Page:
CARTOON REVIEW : 'Box Office Bunny': An Echo of the '50s

Screening with "The Neverending Story 2" is "Box Office Bunny," the first theatrical Bugs Bunny cartoon since "False Hare" in 1964. A crew of young artists, headed by director Darrell Van Citters, has created a funny, fast-paced, brightly colored film that evokes the classic Warner Bros. shorts of the '50s.

The construction of a 100-screen "Cineminium" multiplex atop his rabbit hole leads Bugs into a free-wheeling confrontation with Elmer Fudd, a bewildered usher. When Daffy Duck stumbles across them, while sneaking into a movie, he pits himself against Bugs in a typically one-sided battle of wits. Daffy's unshatterable delusions of adequacy once again make him the architect of his own humiliating defeat.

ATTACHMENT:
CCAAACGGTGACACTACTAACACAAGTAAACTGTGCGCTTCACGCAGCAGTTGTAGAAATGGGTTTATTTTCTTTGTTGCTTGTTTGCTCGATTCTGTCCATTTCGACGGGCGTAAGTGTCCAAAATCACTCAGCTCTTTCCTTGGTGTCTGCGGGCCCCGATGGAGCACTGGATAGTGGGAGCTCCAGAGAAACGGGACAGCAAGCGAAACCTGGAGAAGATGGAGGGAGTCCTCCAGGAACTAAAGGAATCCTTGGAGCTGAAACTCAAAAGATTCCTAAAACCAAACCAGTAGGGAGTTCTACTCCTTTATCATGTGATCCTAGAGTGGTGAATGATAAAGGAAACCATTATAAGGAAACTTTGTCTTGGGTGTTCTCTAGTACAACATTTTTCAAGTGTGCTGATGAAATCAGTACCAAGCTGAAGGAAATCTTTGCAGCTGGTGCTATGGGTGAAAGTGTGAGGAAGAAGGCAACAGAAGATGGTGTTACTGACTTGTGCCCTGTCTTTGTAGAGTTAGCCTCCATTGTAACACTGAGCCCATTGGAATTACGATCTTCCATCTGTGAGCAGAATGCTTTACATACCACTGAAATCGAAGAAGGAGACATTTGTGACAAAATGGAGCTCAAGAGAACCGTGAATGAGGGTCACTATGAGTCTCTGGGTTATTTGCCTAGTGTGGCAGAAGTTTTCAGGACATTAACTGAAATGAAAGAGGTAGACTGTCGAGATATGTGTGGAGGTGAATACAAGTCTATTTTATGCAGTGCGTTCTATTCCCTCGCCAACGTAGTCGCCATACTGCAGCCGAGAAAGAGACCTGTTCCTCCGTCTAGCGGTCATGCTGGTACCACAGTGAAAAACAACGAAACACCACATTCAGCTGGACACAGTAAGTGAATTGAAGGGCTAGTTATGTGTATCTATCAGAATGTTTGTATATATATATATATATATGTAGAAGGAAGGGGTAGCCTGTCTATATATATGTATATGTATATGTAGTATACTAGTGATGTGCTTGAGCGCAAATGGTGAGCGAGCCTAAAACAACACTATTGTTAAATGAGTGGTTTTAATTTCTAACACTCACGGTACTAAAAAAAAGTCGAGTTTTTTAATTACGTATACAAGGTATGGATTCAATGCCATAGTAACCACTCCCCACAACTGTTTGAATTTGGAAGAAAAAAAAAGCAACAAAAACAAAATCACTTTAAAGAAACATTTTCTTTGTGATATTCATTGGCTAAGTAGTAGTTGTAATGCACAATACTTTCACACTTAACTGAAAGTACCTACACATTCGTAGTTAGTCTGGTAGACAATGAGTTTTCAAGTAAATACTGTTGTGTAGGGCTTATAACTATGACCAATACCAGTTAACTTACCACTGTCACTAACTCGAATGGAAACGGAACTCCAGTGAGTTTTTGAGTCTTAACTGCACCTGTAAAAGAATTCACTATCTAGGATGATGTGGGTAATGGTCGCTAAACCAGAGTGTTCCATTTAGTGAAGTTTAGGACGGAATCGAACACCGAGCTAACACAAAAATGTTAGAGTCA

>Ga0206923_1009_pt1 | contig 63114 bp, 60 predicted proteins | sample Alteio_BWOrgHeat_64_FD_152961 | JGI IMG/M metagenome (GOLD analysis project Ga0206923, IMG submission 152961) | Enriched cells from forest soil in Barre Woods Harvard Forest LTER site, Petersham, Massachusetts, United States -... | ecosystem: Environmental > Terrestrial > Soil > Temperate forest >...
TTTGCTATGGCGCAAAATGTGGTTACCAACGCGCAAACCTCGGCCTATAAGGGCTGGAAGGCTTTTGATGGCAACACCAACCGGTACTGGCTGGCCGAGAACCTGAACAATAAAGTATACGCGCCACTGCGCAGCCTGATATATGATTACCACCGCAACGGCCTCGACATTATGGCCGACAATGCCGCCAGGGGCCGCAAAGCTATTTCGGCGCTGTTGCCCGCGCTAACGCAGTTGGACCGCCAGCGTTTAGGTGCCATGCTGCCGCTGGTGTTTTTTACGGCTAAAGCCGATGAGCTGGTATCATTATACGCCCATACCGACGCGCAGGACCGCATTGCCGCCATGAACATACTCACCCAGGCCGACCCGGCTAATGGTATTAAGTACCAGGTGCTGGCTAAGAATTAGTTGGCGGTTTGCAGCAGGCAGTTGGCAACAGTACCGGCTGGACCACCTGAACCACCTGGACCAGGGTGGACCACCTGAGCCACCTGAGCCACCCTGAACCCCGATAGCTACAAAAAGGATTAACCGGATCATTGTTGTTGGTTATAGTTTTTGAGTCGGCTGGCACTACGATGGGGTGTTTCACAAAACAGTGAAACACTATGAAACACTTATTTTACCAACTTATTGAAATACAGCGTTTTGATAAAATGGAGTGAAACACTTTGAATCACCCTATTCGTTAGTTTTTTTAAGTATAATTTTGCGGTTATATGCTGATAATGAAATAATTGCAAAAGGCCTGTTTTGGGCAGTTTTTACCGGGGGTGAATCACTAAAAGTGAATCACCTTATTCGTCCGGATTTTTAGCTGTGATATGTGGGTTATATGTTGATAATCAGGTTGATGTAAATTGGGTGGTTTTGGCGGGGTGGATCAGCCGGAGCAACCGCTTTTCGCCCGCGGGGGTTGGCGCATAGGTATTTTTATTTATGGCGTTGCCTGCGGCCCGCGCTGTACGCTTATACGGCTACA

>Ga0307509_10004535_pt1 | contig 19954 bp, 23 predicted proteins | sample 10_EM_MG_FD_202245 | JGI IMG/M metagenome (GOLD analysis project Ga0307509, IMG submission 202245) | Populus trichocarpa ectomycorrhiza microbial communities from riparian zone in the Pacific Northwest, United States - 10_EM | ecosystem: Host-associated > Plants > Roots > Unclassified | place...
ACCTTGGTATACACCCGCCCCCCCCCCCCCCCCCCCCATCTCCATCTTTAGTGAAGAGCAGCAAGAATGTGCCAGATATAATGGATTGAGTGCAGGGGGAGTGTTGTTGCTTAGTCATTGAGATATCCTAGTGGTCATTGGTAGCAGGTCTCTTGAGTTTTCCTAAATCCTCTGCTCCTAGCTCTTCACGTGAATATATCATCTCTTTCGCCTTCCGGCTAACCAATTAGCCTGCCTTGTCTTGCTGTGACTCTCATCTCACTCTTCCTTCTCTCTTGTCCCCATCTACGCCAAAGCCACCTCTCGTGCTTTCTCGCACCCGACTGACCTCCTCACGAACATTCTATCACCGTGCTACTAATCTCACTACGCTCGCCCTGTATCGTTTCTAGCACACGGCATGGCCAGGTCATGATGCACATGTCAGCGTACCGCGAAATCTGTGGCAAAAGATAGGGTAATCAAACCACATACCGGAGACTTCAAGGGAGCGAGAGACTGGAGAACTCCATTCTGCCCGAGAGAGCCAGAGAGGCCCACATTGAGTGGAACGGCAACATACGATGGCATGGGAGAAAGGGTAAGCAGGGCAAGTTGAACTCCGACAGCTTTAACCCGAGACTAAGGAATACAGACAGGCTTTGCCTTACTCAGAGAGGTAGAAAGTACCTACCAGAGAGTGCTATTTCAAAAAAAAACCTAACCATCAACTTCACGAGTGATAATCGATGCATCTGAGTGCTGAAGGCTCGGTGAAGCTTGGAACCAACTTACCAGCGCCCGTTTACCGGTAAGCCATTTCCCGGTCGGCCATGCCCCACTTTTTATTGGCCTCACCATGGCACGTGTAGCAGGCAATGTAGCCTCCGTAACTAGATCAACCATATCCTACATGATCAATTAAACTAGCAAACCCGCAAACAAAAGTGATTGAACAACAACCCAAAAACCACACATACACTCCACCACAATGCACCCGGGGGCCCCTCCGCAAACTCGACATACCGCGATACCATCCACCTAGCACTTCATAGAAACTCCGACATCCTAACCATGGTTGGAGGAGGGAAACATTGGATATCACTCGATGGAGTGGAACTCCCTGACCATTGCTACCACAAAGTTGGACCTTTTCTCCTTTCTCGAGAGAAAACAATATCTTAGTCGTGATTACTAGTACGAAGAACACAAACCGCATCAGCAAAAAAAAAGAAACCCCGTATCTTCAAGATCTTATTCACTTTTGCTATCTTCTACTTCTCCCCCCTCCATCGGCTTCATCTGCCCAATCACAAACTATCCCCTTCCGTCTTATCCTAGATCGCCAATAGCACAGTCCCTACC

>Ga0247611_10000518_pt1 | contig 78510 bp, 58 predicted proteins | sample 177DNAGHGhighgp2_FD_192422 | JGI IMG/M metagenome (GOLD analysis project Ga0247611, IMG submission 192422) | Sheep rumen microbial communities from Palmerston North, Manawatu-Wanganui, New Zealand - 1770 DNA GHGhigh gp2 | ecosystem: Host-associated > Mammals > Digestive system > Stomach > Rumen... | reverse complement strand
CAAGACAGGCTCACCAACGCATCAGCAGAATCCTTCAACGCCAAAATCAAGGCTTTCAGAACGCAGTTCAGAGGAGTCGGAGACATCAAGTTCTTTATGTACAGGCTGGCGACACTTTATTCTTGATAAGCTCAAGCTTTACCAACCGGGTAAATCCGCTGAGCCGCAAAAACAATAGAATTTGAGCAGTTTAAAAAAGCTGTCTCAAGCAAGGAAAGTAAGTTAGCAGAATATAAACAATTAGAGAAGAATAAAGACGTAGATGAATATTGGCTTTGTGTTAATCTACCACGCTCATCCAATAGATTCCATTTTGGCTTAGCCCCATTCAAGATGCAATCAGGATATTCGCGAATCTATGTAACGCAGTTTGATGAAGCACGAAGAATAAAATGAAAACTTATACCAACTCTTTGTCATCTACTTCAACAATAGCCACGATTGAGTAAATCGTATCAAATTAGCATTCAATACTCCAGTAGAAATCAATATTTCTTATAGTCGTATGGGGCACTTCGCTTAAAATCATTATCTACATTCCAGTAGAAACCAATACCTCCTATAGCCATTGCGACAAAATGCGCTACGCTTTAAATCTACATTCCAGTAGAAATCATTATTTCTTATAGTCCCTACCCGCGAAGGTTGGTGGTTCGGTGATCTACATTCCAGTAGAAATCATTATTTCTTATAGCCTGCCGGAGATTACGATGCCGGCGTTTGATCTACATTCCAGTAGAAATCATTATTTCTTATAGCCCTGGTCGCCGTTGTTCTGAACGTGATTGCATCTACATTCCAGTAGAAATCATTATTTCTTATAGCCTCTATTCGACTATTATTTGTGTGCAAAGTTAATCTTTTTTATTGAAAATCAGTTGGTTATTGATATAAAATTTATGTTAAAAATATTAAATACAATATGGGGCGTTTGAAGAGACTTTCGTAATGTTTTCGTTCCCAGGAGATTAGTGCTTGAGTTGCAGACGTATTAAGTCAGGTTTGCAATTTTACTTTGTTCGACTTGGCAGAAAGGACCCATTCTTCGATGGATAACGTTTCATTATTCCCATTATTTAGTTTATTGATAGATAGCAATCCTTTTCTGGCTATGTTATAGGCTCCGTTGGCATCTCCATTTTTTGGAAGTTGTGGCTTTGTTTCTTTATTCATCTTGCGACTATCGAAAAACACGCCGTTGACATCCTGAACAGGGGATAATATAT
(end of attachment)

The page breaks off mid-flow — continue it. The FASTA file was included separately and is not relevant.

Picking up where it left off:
Bugs and company look and, more importantly, act the way they did in the old cartoons. The animation reflects the energy and enthusiasm of the young artists, and Jeff Bergman does an excellent job of re-creating the late Mel Blanc's voices. Although "Box Office Bunny" takes off from Chuck Jones' Bugs-Elmer-Daffy films, Van Citters clearly has his own vision of who these characters are and how they should behave. He shows considerable promise as a cartoon director: With any luck, Warners will let him continue to develop his talent.

At just over five minutes, "Box Office Bunny" goes by a bit too quickly--Van Citters has to struggle to cram all the action into so short a time. Charley Carney's story is really just a string of gags with no resolution: In the old days, Bugs would have either taken over that multiplex, or destroyed it and gone back to his rabbit hole. But these are minor quibbles compared to pleasure of having the Oscar-winning Bunny back where he belongs--in a movie theater, where entire audiences can laugh at his antics.

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